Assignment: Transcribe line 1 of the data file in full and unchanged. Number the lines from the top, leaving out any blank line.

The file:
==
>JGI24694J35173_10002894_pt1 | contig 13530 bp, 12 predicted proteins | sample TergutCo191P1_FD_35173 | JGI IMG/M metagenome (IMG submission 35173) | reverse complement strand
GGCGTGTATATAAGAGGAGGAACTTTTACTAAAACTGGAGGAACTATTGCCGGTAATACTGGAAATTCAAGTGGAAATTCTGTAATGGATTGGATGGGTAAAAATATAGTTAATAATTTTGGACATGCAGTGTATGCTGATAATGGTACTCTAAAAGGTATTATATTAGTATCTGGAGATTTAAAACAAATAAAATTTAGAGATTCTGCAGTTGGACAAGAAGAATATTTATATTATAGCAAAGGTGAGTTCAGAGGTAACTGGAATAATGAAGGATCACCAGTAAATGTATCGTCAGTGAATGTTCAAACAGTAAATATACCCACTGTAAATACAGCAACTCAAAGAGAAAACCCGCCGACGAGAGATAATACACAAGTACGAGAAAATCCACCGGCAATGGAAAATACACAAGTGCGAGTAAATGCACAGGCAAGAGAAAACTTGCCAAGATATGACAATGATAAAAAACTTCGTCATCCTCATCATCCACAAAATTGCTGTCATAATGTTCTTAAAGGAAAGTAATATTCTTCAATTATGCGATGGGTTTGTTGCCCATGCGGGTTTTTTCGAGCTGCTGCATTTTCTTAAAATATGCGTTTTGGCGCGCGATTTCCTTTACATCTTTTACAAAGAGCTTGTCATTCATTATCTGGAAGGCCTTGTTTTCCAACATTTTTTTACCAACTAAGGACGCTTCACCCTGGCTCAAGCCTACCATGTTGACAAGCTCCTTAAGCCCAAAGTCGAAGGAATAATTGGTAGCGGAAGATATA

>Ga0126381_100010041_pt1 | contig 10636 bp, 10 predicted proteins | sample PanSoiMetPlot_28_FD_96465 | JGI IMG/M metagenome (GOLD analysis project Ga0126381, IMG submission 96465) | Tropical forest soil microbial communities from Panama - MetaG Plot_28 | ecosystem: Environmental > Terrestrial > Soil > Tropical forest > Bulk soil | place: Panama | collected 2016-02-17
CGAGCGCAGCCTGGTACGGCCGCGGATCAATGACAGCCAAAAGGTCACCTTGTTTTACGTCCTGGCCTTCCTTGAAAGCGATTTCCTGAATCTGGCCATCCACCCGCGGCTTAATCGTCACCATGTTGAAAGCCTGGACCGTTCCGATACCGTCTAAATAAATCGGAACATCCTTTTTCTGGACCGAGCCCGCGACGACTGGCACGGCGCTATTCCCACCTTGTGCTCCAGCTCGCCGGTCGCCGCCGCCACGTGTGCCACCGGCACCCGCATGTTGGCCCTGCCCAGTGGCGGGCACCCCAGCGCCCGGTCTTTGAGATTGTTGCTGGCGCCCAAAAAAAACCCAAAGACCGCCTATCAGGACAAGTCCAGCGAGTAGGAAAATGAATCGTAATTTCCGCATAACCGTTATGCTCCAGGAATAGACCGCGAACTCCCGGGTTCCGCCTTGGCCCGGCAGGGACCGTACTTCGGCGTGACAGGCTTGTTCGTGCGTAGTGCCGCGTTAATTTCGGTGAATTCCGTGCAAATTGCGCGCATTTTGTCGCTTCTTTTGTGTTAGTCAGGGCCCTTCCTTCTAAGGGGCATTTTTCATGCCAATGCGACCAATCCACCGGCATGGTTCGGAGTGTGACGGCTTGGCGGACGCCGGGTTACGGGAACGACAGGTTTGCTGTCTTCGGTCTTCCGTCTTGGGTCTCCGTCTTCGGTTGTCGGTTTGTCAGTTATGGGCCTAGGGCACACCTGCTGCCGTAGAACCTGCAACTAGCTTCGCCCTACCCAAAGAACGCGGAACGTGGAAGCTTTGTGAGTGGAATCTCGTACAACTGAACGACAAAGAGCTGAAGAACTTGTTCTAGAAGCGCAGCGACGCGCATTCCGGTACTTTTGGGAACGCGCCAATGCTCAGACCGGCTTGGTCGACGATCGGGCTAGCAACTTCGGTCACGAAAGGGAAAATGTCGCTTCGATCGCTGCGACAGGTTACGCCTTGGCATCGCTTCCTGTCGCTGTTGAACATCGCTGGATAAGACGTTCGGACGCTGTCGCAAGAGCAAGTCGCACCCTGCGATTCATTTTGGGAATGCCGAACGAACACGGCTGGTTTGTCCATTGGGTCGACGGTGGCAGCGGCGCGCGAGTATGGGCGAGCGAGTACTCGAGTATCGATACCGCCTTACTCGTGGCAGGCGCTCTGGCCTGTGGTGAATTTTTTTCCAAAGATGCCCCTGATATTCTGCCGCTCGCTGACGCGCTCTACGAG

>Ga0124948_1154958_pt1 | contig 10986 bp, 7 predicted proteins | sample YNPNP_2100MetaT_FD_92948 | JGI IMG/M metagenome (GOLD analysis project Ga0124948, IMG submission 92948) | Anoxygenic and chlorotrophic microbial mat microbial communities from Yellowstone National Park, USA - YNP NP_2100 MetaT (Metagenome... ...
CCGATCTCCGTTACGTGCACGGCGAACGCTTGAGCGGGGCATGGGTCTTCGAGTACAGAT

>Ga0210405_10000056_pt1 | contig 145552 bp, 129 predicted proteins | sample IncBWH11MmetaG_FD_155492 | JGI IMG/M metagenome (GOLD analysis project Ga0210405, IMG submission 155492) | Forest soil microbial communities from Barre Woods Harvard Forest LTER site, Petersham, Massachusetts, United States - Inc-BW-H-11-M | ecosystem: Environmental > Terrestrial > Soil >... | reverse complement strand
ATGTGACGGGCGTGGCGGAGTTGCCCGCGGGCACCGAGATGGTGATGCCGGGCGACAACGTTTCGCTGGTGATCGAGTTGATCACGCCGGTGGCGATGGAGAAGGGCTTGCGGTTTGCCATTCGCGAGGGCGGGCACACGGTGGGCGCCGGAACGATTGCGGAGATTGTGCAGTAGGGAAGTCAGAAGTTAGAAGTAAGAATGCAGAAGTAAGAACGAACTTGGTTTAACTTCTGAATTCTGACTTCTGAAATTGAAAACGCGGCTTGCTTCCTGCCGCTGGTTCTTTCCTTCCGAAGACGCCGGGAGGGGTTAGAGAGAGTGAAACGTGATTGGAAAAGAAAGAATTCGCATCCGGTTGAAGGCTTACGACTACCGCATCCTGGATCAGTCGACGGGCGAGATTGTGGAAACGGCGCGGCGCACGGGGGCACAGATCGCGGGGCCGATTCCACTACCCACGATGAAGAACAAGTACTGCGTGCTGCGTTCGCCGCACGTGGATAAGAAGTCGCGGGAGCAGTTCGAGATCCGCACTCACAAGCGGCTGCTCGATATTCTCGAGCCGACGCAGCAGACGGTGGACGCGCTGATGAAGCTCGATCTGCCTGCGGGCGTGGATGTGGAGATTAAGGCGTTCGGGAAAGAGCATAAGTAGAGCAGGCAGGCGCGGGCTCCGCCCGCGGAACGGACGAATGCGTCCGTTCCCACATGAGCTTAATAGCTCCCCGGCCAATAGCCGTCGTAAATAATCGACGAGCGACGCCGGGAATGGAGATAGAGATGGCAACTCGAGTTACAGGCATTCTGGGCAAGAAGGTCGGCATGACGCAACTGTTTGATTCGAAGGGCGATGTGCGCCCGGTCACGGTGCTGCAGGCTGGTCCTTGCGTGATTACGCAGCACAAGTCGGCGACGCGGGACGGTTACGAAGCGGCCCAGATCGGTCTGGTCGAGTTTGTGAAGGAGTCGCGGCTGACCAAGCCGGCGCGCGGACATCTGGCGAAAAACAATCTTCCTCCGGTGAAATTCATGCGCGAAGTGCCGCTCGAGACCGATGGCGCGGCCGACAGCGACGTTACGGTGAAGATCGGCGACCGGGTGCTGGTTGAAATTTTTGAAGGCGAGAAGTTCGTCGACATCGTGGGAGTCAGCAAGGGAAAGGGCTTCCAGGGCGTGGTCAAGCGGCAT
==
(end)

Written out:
>JGI24694J35173_10002894_pt1 | contig 13530 bp, 12 predicted proteins | sample TergutCo191P1_FD_35173 | JGI IMG/M metagenome (IMG submission 35173) | reverse complement strand